Implementing Disruptive Change: Leveraging Sponsors

Kurt Dorschel

Higher education provides unique challenges to implementing disruptive change. Leaders often face highly distributed authority, leadership misalignment around a business case for action and the definition of success, and sponsors and work teams that lack authority to make decisions and implement organization-wide changes. As leaders look to move their institutions beyond the status quo, they need to focus on leading through change by aligning goals, behaviors and processes among leaders. Finding ways to align active sponsorship from leaders is perhaps the most important factor to increase the likelihood of successful implementation of disruptive change.

Read more from our Implementing Disruptive Change series:

  1. Implementing Disruptive Change: Within Higher Education
  2. Administrative Support in Higher Education is a "Job to be Done" With the Customer at the Center
  3. Implementing Disruptive Change: How to Align Educational Leaders
  4. Implementing Disruptive Change: Mobilizing Leaders
  5. Implementing Disruptive Change: Leading Through Change

How Leaders Can Mobilize and Align Sponsors

In implementing disruptive change, organizations must focus on key sponsors by assessing their level and type of commitment. You need substantial levels of commitment from the senior manager who has the organizational power to authorize and legitimize the change.

Every manager in the organizational hierarchy — down to the individuals who need to change themselves — must demonstrate a similar level of commitment. This synergy translates and reinforces the importance of the change at each organizational level.

It’s important to demonstrate strong commitment to the change through effective communications and actions that model and reinforce those communications. The most effective leaders have discovered that real change is accelerated when what they express, model and reinforce are aligned.

An organization should assess a sponsor’s alignment and use the results to pinpoint messages and behaviors the sponsor can use to demonstrate commitment. The assessment profile can identify specific actions that have a high return on investment, so that a manager's most scarce resource (time) can be used effectively.

Below is the framework for a sponsor assessment in each phase of an initiative:

Requirements Programming Implementation Monitoring
Express: formal and informal oral and written communications
  • Define and communicate the goals of implementation
  • Articulate the business case for why change is needed
  • Relate the change to the organization's overall vision
  • Communicate strong ownership and personal commitment
  • Support change for every affected group
  • Be specific and clear about which behaviors must change
  • Keep open lines of continuous two-way communication
  • Encourage involvement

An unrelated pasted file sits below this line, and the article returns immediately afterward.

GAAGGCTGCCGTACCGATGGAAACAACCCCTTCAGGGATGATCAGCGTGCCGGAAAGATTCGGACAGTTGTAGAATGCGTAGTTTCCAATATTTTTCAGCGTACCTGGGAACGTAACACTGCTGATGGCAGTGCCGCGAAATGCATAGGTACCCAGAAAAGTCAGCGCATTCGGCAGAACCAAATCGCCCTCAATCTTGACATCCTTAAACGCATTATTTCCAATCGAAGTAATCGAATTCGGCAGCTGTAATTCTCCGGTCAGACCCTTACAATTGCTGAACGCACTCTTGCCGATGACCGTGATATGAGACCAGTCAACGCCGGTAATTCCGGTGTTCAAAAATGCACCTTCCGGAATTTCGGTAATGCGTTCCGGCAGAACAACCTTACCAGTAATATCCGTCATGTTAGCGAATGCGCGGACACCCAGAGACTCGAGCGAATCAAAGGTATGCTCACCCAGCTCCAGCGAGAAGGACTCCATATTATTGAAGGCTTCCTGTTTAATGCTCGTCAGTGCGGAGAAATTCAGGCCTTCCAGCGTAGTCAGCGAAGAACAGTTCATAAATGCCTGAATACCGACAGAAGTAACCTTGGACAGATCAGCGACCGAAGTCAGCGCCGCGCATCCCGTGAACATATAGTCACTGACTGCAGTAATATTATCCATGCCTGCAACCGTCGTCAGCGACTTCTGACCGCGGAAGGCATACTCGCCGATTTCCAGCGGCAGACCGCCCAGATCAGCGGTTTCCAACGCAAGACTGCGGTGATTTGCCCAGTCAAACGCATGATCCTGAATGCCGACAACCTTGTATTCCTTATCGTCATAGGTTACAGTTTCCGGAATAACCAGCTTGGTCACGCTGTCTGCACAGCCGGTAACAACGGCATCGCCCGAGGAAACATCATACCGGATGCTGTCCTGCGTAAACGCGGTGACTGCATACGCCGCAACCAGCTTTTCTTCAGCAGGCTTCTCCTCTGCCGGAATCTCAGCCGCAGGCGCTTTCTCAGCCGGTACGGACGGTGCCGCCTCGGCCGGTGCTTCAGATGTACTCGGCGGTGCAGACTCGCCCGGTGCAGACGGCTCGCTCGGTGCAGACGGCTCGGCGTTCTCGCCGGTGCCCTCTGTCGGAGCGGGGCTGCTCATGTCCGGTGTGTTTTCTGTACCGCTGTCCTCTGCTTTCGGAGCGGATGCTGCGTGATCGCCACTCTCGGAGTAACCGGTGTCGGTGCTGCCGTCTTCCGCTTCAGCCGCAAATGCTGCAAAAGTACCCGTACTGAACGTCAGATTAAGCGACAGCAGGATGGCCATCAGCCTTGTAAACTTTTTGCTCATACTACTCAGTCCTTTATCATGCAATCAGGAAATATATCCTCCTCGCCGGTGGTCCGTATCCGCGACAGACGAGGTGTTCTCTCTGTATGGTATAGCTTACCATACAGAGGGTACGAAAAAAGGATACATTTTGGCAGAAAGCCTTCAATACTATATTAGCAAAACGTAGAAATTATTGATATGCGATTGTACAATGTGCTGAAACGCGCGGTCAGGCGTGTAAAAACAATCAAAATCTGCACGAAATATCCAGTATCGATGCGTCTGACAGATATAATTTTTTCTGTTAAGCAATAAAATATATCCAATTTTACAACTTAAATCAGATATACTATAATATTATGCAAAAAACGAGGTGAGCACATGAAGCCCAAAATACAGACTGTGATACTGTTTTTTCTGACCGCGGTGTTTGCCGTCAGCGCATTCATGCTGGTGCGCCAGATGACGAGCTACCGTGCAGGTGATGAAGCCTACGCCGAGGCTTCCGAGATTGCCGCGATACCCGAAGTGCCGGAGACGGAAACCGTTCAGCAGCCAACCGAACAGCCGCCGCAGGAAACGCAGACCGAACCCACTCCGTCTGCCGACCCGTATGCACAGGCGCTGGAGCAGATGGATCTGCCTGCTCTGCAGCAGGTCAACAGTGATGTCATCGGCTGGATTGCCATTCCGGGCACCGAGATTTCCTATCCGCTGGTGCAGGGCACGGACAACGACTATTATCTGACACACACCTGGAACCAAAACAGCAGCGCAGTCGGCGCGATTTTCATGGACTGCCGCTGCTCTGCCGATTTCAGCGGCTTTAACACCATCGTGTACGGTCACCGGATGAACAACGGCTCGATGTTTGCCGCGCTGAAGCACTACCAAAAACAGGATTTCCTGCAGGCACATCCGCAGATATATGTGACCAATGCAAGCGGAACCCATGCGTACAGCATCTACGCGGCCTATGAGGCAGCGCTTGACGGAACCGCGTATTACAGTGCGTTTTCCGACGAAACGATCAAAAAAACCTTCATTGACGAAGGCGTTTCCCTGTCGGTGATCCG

• Report and distribute the result of the change
  
Model: behaviors and decisions that prioritize and allocate resources
  • Realign priorities so appropriate changes are at the top of the list
  • Demonstrate strong personal support privately to direct reports
  • Remove barriers and solicit input to manage resistance
  • Commit required resources and funding
  • Demonstrate personal behavior changes
  • Make decisions that demonstrate ongoing support
  • Listen and act on feedback
  • Allocate necessary resources
  • Follow up on action plans weekly
  • Check in at least monthly with change agents and targets impacted by change
  • Remain visible- visit with your constituents
Reinforce: formal and informal rewards that reinforce the desired change
  • Create capacity and convey responsibilities, priorities and time commitment
  • Develop reinforcements that tie directly to specific behaviors (e.g., format performance appraisal, informal:quality checks)
  • Set positive reinforcement with direct reports
  • Acknowledge high performers privately and publicly
  • Make old, undesirable behaviors inaccessible or difficult
  • Make new behaviors easy
  • Use formal performance appraisals for ongoing recognition and constructive feedback
  • Actively monitor progress (e.g., metrics) and incorporate this standard into formal supervisor role

Leverage Sponsors to Effect Disruptive Change

Higher education provides unique challenges to implementing disruptive change, as leaders often face highly distributed authority, leadership misalignment around a business case for action and the definition of success, and sponsors and work teams that lack authority to make decisions and implement organization-wide changes. As leaders look to move their institutions beyond the status quo, they need to focus on leading through change by aligning goals, then aligning behaviors and, finally, aligning processes. Under this framework, higher education institutions should focus on assessing their leadership’s level and type of commitment by how they express, model and reinforce the change. Look for active sponsorship.

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Implementing Disruptive Change: Leveraging Sponsors

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